i also agree that grant funding is both feasible, and much more likely to actually pay rent. that said, i personally do not plan to put time into grant writing until after my community radio station is squared away, pleased as punch running LibreTime 3.0.0+. I think we can (and should) release 3.0.0 without worrying about money, but that we will need to figure out funding in order to start the major post-3.0.0 refactoring that will be necessary in order to ditch Zend v.1, vastly improve the user experience (especially on cell phones), and modernize/simplify testing etc. To be clear, I’m not arguing for grant funding instead of donations. Both funding sources have their place.

I’m way too exhausted to spin another variation of what we’ve been discussing here and in related posts. The reasons for having an Open Collective on the top of this post are still valid… the concerns laid out by @robbt absolutely valid, not unique in OSS, and addressable.

As mentioned in the tail end of LibreTime Development Priorities, I don’t think a continuously updated and maintained version of AirTime broadcasters can depend on is achievable without a mechanism to directly collect and distribute funds.

How we’d use Open Collective would be the next step, but I’m hoping (as someone who would like to use, provide, and contribute to community) we can at least make a decision and set it up.

Sorry for chiming so late. This hasn’t been anywhere near the top of my Priorities. I think we would need to set up some kind of foundation with a board of directors that has at the very least regular calls and maybe office hours to garner input and discuss allocation of funds. IMO right now of focus should be on growing the pool of Maintainers so the bus factor of the project isn’t just me and Robb. At least there has been some progress with new people contributing to the GitHub in meaningful ways.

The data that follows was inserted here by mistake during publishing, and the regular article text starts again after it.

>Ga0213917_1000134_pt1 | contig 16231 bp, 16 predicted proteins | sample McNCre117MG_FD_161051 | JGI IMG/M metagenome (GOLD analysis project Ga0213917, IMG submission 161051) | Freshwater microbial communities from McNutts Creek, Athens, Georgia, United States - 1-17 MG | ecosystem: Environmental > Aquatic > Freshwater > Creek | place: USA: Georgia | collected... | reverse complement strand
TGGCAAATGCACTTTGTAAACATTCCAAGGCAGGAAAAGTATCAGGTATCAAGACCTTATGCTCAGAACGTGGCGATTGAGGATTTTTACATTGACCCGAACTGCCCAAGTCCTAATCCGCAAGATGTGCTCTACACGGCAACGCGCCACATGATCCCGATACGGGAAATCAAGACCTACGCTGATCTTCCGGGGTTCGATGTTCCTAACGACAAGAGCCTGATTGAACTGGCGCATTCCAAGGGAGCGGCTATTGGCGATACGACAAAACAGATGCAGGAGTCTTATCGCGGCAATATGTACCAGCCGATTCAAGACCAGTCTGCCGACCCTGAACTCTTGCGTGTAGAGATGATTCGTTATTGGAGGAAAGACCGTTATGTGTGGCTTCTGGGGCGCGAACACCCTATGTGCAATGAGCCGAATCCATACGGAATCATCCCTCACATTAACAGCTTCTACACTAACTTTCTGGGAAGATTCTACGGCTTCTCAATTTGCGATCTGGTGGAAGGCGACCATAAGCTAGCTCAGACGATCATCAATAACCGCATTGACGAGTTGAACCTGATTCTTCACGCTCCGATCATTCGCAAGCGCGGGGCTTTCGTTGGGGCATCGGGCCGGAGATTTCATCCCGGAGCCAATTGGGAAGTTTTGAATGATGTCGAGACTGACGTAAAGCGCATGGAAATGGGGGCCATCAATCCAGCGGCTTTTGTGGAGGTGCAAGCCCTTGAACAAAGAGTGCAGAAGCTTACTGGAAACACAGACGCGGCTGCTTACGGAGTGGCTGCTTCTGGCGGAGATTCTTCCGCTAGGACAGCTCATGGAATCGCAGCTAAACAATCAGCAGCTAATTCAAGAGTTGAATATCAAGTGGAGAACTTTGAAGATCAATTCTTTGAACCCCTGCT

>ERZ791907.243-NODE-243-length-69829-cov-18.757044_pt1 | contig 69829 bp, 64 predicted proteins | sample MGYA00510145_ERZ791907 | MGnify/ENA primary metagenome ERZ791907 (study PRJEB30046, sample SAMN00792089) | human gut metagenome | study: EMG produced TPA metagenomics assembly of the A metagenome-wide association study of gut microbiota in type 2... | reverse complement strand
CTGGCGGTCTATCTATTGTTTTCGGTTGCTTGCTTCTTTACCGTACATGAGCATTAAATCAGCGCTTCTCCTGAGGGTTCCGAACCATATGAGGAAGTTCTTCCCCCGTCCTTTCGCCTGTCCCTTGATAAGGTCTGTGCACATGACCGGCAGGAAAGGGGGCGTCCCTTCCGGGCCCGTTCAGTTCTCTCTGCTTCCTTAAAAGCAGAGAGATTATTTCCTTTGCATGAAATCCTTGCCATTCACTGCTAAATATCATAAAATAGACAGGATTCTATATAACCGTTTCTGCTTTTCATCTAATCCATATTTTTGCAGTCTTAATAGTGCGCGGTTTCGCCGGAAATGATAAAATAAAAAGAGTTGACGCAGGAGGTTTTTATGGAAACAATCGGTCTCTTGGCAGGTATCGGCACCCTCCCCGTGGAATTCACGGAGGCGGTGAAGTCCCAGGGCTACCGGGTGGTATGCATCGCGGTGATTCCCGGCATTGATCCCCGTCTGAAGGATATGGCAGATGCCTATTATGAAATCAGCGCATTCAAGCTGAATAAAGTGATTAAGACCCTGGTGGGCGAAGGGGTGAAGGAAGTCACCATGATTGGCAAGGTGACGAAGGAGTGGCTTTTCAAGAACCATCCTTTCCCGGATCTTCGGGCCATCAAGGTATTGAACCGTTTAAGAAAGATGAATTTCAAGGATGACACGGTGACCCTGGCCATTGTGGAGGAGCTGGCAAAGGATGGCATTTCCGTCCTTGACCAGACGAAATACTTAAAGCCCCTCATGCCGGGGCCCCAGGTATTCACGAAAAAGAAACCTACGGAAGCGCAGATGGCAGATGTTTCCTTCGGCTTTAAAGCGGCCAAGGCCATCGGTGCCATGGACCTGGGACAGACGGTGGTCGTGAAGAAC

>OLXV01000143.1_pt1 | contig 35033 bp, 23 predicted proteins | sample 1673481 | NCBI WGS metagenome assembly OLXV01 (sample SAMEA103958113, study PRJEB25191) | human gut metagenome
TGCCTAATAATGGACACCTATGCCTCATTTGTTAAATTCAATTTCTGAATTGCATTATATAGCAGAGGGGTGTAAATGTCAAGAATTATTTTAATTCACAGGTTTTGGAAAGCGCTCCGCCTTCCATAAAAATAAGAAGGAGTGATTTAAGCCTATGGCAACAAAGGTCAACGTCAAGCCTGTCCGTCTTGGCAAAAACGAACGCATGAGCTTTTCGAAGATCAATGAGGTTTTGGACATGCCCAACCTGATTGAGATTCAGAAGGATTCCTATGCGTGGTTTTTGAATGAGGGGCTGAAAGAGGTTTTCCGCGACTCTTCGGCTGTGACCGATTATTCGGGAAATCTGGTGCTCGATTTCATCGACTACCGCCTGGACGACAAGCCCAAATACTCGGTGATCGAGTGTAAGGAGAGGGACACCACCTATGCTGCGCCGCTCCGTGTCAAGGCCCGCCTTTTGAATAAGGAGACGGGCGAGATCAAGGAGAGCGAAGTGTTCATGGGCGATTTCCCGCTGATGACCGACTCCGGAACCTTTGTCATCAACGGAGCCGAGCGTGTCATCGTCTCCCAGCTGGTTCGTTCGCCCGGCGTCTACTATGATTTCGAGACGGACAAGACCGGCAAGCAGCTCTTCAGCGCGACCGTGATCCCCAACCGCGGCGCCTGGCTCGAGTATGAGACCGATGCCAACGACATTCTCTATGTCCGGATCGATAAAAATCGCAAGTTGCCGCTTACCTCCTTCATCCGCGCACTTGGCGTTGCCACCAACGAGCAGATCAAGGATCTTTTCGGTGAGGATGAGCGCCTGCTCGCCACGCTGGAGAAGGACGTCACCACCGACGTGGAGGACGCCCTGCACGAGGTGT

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Couple quick followups -

I think we would need to set up some kind of foundation with a board of directors

Open Collective would provide LibreTime options such as Open Source Collective, Open Media Foundation, Kendraio, and other nonprofit organizations already set up to host projects.

…at the very least regular calls and maybe office hours to garner input and discuss allocation of funds

Everybody agrees there needs to some sort of process with regards to allocating funds. Another benefit of Open Collective is, they’re providing transparent ways for projects to set their own policies, we’d be joining a community of almost 800 other OSS projects.

…right now of focus should be on growing the pool of Maintainers so the bus factor of the project isn’t just me and Robb

I think Open Collective could enable more developer time to get involved and active one the original goals of a continuously updated and maintained version of AirTime broadcasters can depend on. It would certainly allow non-developers such as myself a way to contribute and grow the community.